Beauty inside

‘Fire of Love’ traces the romance and death of scientists chasing volcanoes

Published on: Amended:

Los Angeles (AFP) – French scientists Maurice and Katia Krafft were brought together, and ultimately killed, by their shared love of volcanoes.

Now the married couple are the subject of “Fire of Love,” a new film built from hours of dazzling, terrifying and sometimes offbeat footage they shot near — and even inside — craters in eruption.

Showing in a limited number of theaters in the United States, the documentary from National Geographic and prestigious independent distributor Neon (“Parasite”) is receiving rave reviews and generating early awards buzz.

Director Sara Dosa first came across the couple’s ‘spectacular imagery’ while researching another Icelandic volcano documentary – but was more drawn to the ‘love that shines just behind the goal, unlike everything else”.

For 25 years, the Kraffts have traveled the world together in search of active volcanoes, writing about 20 books and directing five feature films, as well as countless TV shows and lectures.

But they are perhaps best remembered today for their deaths side by side on Japan’s Mount Unzen volcano, which erupted in 1991 after nearly two centuries of slumber, sending up a deadly cloud of gas and ash surge on its eastern flank.

“Fire of Love” begins and ends with this tragic piece of information – but it spends most of its running time on the “love triangle” between the couple and their lifelong obsession.

“Once we really got to know them as people…and the fact that they were married and also seemed to be in love with the volcanoes – that’s when we thought, ‘Okay, we want to make a movie about these people,'” Dosa told AFP.

“We wanted to tell a sort of mythical love story told through the language of volcanoes,” she added.

“That’s what brought them together in the first place, and that was the propellant, the fuel of their relationship.”

“Careless Love”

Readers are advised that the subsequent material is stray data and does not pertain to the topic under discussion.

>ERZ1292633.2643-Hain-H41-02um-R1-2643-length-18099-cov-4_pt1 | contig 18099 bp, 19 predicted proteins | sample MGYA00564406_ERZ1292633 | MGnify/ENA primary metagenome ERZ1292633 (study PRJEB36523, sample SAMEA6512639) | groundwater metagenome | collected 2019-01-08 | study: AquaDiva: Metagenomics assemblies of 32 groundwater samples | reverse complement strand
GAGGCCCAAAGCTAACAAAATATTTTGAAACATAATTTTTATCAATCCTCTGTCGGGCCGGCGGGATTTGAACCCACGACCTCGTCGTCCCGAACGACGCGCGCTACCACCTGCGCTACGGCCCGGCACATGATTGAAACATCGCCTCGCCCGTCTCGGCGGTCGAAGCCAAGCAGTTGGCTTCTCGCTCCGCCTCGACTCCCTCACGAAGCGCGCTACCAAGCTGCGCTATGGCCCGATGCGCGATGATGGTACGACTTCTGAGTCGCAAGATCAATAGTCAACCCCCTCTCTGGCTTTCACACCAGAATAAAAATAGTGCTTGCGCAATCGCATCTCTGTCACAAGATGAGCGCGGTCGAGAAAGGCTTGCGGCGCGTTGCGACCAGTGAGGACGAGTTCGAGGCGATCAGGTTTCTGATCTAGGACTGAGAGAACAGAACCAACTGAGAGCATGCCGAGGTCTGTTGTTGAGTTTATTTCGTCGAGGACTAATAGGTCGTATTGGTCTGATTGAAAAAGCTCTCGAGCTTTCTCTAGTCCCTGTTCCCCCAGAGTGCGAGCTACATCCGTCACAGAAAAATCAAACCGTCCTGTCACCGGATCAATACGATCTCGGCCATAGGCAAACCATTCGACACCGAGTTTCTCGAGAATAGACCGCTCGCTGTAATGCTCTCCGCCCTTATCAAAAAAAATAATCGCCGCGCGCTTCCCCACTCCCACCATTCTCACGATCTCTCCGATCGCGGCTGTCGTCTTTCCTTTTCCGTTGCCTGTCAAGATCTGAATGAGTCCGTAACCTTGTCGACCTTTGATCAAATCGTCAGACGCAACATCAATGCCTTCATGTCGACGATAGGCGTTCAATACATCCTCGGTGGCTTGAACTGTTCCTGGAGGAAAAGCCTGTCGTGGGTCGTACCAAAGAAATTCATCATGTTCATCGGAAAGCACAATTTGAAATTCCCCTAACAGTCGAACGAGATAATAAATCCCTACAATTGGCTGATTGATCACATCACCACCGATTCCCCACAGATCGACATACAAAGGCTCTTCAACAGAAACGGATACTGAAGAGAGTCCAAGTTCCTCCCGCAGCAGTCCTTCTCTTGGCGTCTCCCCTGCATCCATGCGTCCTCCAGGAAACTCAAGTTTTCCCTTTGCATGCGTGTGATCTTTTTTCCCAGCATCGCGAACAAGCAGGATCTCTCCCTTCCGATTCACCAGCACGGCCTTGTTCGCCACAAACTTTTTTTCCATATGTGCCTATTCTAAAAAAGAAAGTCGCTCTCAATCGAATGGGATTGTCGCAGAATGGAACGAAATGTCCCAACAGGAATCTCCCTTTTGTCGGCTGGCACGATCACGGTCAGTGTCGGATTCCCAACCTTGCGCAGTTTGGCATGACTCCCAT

While Maurice was the more outgoing and ostensibly thrill-seeking of the couple – he paddles an acidic lake and plots to kayak on an active lava stream – Katia was equally brave in the face of peril.

Their enthusiastic approach drew criticism from some of their scientific peers, but “I don’t think we ever found them reckless, quite honestly,” Dosa said.

“They eventually led a deeply meaningful life and died a meaningful death. And a big part of that was this pursuit of love,” she added.

For 25 years, Maurice and Katia Krafft have traveled the world together in search of active volcanoes, writing twenty books and directing five feature films, as well as countless television shows and conferences. JEAN-CHRISTOPHE VERHAEGEN AFP/Dossier

“I’m sure a lot of people will say maybe it was reckless love, but for us it was their way of life.”

After witnessing the stunning 1980 eruption of Mount St Helens in the northwestern United States and the Nevado del Ruiz disaster that killed up to 25,000 Colombians five years later, the duo refocused their working to lobby governments for better evacuation planning.

“Since they were among the only people who really captured these images, they were uniquely positioned to do this advocacy work,” Dosa said.

“And that’s literally what they were trying to do when they died in the mountains in 1991.”

‘Balm’

As well as educating modern audiences about the couple’s work, Dosa hopes the film can remind viewers that the planet isn’t just “a resource to be tapped.”

“These kinds of stories about the liveliness, the sensitivity of the Earth, are all the more important in countering exploitation,” she said.

Doing the film during the pandemic and “having these guides, Katia and Maurice, teaching you how to navigate the unknown, and who knew how to reconcile fear – it was such a balm and a refuge for us”.

And then there’s the aesthetic beauty of the images themselves, full of glowing lava and alien volcanic landscapes, all captured in a distinctive style with “the characteristics of the French New Wave”.

“For example, in the cinematography, there were a lot of playful instant zooms, which reminded us of movies in France in the 60s and 70s,” she said.

“And their own writing—they wrote nearly 20 books—almost recalled the pompous, playful spirit of storytelling in Truffaut’s films.”

Dosa herself drew inspiration from this style, including the documentary’s breathless storytelling.

“One of the great narrative devices of the French New Wave was love triangle stories,” Dosa said.

“And for us, that was something that felt appropriate. Katia and Maurice really seemed to have a third party in their relationship – volcanoes.”